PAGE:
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Dear Memory,

I am writing to you so I will never forget what may be the most life-changing experience I am having right now. I am writing very late at night, because this is the only time my mind can write. Last night we had planned on going sightseeing and souvenir buying. Doc, Bro. Howell, and I are on a missions trip to Kiev, Ukraine. We are working with Pastor Sasha and Irene Mezpa. 

Before we went to bed, the phone rang. It was Irene. She said Alexandra, a lady in their church who interprets English, was able to get us into a boarding school. We would have to leave at 7:30 the next morning, and, oh yeah, all the children are blind. I went to bed thinking, “Okay, we are going to a school for the blind children.” Boy, I didn’t have a clue! Well, it was hard to get out of bed because of a full day before, but we were all ready to go at 7:30.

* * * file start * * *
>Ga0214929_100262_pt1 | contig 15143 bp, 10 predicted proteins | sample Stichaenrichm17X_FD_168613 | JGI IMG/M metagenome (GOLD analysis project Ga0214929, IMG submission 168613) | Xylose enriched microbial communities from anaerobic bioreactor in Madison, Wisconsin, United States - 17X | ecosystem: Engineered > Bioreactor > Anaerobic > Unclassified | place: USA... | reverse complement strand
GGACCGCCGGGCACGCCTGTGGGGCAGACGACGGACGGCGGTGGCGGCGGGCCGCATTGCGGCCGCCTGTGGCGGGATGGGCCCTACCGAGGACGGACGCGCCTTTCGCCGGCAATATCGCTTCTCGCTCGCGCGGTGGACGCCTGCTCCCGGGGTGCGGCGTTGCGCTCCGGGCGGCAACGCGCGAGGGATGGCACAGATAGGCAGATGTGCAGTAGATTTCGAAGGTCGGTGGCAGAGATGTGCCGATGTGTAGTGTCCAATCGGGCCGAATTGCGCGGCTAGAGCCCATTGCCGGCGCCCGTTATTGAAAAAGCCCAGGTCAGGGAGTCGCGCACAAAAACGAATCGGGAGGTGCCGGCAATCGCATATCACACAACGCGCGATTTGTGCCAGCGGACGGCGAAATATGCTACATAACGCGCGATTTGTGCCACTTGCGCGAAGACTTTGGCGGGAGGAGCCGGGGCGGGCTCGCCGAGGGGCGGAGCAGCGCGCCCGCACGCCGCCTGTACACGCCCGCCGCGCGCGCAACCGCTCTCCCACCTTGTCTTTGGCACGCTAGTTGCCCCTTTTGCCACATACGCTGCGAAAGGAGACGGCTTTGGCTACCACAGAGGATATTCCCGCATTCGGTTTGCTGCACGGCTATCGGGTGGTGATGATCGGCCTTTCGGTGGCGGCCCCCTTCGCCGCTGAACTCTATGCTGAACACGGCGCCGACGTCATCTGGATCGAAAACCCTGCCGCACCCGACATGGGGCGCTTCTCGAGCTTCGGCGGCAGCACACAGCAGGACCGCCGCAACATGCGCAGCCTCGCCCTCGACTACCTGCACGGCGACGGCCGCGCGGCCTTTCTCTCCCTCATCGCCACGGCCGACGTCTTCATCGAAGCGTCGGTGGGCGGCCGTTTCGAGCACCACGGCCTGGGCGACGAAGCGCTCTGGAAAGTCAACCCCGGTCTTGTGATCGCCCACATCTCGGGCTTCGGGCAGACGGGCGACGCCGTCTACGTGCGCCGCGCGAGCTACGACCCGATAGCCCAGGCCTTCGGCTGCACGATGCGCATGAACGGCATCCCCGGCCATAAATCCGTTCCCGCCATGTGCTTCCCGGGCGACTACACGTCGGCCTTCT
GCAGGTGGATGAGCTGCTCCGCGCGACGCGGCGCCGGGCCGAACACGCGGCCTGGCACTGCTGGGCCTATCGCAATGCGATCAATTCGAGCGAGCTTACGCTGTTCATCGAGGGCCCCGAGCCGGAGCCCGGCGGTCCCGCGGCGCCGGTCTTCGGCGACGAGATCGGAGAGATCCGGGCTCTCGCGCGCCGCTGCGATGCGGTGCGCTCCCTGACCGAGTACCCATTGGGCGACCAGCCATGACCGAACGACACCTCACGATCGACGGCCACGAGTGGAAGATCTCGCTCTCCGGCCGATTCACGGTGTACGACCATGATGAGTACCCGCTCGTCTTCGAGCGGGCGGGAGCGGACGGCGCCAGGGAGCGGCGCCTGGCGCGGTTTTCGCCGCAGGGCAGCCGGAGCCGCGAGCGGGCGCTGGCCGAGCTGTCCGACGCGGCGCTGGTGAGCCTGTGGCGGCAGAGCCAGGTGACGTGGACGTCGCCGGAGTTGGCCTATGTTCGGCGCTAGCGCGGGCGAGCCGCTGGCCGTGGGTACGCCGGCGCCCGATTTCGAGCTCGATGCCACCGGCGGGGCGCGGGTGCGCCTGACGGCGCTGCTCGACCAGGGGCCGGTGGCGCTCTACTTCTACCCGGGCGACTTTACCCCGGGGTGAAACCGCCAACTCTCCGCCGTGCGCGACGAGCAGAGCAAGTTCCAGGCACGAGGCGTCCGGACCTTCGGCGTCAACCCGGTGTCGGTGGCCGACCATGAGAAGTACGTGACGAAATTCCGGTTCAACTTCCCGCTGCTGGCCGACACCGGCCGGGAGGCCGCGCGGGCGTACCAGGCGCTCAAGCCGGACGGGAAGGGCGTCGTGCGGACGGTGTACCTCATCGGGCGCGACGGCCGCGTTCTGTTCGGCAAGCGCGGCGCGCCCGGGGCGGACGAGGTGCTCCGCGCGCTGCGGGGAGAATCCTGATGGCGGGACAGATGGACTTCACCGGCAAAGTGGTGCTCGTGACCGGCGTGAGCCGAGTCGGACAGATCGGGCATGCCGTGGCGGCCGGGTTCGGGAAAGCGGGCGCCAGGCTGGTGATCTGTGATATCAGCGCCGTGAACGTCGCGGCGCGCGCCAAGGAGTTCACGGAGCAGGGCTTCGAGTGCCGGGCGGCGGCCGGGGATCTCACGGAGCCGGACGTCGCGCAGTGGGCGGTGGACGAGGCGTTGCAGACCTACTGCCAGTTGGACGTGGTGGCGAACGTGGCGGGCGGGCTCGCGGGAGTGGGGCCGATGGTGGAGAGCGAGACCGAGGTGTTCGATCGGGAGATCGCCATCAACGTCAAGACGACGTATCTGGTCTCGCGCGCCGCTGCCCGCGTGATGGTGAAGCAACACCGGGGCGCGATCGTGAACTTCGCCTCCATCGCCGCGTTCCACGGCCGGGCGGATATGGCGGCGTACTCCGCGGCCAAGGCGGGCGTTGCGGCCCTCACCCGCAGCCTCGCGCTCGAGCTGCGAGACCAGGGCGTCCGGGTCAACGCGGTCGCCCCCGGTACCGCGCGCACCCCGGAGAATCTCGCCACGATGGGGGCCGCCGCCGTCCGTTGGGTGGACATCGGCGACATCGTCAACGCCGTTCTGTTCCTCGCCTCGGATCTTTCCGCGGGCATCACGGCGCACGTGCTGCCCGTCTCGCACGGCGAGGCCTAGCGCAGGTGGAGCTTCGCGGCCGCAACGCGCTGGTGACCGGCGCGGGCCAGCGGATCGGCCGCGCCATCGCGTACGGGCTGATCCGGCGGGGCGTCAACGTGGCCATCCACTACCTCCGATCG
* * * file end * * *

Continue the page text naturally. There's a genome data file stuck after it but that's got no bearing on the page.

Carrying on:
When we got there, we were led into an office to hang up our coats, then we were brought into the next office. Here we all sat down and the headmistress was explaining some things to us about the school and we asked some questions. We found out that the government used to support the school, but now they only pay for the food and pay the teachers. They have 300 students and 66 teachers. The teachers are also in charge of many responsibilities. They are the cooks and the janitors; they make the linens for the beds, and they paint the walls; everything in the school is done by the teachers. Soon we started our tour.